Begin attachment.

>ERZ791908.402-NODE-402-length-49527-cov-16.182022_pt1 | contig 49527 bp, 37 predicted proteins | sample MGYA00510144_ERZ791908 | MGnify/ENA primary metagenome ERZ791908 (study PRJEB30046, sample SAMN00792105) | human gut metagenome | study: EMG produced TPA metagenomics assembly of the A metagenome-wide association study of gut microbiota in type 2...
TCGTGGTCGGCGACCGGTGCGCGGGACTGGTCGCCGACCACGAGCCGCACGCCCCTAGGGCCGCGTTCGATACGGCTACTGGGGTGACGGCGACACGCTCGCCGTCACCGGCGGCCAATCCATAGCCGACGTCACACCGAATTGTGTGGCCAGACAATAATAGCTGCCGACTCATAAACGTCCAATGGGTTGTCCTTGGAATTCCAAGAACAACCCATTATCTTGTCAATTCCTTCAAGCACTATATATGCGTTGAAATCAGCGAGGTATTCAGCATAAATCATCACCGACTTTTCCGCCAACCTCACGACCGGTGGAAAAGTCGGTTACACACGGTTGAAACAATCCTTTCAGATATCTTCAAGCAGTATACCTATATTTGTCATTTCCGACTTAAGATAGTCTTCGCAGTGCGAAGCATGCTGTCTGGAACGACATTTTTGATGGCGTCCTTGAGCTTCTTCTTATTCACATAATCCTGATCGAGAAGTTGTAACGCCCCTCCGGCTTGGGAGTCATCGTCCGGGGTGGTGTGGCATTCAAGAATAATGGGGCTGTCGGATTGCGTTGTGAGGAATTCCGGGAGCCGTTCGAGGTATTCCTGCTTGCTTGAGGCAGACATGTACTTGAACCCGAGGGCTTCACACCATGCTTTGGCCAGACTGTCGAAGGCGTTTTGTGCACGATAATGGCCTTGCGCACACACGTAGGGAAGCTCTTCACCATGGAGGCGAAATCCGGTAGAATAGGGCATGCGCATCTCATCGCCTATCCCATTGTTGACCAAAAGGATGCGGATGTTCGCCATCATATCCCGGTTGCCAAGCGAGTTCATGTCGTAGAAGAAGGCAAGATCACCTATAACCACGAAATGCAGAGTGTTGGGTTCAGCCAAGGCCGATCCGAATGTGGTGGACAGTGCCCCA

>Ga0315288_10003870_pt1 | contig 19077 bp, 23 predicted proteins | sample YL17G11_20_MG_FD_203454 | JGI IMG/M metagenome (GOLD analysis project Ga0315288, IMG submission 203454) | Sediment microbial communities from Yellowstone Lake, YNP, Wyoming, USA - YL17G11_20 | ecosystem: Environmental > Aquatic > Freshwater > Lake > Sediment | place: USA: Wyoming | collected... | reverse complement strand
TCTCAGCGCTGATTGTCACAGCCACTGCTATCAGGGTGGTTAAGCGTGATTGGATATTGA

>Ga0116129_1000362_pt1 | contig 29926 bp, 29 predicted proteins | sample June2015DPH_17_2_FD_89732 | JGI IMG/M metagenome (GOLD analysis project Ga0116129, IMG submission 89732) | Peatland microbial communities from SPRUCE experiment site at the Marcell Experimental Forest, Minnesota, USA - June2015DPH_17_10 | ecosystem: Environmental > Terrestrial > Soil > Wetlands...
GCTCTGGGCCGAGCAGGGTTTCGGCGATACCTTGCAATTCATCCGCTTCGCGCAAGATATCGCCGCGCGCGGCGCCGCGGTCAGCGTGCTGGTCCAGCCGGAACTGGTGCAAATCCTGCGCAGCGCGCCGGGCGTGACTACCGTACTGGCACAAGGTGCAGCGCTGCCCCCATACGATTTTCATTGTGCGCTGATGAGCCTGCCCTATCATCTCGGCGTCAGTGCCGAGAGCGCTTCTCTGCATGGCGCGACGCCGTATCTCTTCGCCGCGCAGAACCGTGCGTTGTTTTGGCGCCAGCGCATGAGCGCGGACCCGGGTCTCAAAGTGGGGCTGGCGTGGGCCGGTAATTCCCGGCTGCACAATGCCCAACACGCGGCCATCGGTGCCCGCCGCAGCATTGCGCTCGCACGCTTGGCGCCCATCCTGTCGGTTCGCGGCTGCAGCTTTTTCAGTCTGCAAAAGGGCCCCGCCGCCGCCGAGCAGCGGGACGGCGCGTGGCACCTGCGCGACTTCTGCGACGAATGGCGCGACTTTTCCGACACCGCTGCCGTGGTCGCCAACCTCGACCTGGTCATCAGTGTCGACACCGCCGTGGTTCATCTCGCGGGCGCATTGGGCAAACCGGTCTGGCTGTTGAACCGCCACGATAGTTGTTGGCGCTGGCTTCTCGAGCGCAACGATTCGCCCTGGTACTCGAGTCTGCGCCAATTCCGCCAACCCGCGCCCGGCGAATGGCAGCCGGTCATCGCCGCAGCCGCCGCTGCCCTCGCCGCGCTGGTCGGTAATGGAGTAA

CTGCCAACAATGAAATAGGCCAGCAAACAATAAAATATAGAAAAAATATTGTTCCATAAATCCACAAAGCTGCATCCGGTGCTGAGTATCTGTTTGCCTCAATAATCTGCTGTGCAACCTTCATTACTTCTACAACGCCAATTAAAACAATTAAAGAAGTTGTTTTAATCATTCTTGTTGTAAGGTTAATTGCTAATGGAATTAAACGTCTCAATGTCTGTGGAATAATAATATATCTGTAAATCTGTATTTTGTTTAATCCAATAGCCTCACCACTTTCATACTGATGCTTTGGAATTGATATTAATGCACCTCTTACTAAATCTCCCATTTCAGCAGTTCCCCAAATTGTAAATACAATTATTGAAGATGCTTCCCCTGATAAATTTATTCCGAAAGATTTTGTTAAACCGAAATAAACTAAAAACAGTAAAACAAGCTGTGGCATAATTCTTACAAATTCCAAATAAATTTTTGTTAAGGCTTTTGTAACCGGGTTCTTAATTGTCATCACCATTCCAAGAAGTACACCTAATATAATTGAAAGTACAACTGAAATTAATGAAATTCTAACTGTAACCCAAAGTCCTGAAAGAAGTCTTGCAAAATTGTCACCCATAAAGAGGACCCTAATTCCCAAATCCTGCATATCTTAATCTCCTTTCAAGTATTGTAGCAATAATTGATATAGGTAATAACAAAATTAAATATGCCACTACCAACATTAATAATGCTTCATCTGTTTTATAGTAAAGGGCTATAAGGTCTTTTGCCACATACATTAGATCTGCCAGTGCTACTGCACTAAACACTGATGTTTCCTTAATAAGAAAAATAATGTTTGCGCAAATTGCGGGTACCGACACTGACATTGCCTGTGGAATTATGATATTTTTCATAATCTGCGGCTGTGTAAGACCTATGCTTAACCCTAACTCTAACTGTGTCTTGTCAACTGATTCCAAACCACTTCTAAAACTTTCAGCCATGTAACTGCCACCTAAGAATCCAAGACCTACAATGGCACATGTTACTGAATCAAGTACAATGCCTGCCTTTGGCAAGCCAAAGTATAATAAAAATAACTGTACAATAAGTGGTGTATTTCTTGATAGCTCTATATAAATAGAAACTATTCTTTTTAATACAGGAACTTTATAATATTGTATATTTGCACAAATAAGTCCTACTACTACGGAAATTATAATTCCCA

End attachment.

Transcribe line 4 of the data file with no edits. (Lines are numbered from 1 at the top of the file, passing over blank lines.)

TCTCAGCGCTGATTGTCACAGCCACTGCTATCAGGGTGGTTAAGCGTGATTGGATATTGA